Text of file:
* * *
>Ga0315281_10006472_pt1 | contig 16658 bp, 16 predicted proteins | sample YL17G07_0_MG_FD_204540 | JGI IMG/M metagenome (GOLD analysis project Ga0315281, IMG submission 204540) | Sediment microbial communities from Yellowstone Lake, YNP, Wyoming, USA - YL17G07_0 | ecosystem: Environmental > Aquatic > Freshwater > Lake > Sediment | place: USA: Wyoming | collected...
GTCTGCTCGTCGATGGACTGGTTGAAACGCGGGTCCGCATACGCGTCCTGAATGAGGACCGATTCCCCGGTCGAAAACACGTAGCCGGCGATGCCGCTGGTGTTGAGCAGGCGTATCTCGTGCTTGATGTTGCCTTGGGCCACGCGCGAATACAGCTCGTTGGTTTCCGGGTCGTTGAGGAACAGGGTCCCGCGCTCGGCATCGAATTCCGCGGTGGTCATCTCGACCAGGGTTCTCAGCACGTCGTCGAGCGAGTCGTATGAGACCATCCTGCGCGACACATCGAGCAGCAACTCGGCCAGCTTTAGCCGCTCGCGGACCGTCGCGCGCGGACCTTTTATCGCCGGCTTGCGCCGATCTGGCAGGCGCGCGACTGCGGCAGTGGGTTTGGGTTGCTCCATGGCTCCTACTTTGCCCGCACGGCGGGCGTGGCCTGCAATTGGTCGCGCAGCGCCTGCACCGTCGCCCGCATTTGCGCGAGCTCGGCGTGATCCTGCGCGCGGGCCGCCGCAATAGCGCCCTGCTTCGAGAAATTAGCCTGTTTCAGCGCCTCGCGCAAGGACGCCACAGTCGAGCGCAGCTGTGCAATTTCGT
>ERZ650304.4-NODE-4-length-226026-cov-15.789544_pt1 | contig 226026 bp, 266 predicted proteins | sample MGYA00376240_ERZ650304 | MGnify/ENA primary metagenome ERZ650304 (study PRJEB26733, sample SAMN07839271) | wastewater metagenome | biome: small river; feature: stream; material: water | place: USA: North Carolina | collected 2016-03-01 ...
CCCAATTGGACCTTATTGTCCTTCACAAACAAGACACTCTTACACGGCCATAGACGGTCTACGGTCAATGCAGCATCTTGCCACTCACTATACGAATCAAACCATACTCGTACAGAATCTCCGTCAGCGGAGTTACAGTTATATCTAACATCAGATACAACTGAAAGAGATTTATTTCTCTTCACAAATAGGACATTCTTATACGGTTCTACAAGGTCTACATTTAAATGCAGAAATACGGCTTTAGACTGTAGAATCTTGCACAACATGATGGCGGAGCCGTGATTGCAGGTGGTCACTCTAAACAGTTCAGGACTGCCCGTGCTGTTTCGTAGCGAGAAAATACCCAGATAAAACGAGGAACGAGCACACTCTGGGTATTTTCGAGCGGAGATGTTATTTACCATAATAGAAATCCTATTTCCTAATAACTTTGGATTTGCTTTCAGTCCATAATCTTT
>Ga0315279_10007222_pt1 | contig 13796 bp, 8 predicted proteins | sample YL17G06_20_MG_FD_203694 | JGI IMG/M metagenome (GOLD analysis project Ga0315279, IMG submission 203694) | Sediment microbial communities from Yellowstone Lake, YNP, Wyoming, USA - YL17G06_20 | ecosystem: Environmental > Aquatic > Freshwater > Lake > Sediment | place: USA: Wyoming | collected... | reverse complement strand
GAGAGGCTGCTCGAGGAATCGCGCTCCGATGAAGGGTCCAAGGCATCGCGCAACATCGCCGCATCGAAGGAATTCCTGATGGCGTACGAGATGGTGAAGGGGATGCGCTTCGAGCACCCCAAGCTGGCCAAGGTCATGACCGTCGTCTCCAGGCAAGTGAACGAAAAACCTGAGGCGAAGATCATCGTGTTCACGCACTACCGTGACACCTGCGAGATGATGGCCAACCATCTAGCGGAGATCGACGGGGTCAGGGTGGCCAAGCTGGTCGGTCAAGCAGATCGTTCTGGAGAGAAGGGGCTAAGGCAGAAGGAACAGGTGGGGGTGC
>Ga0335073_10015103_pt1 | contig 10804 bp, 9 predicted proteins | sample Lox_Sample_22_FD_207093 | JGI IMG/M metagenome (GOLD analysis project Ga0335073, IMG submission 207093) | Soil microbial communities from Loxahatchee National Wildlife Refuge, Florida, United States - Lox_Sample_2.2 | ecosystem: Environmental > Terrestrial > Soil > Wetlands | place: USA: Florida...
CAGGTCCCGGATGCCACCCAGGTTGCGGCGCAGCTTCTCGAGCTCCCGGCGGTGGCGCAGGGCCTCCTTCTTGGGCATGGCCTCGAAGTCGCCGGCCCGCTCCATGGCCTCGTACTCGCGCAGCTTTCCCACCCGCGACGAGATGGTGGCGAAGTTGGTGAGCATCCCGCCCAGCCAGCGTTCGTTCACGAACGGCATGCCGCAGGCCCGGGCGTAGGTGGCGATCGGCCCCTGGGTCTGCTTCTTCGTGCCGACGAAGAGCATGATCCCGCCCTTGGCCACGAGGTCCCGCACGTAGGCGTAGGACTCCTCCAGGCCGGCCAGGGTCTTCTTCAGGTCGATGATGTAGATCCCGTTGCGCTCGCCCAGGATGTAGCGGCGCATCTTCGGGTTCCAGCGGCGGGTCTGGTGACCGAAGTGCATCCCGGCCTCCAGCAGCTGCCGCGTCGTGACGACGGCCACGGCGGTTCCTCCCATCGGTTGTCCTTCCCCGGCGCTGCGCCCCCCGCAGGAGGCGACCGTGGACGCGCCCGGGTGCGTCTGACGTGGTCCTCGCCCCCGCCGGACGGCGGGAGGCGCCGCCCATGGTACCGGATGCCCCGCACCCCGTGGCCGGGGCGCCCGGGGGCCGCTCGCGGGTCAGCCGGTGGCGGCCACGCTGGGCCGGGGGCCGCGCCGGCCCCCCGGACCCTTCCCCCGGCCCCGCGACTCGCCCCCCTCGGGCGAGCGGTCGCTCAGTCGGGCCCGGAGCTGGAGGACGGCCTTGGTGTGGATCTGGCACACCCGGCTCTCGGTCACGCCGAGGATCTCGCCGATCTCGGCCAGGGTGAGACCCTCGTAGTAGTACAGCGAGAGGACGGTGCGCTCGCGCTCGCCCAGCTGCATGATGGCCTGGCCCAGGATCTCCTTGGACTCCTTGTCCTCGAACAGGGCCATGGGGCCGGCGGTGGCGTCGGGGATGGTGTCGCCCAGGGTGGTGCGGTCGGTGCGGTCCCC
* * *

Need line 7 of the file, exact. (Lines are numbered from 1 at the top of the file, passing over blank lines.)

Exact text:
>Ga0335073_10015103_pt1 | contig 10804 bp, 9 predicted proteins | sample Lox_Sample_22_FD_207093 | JGI IMG/M metagenome (GOLD analysis project Ga0335073, IMG submission 207093) | Soil microbial communities from Loxahatchee National Wildlife Refuge, Florida, United States - Lox_Sample_2.2 | ecosystem: Environmental > Terrestrial > Soil > Wetlands | place: USA: Florida...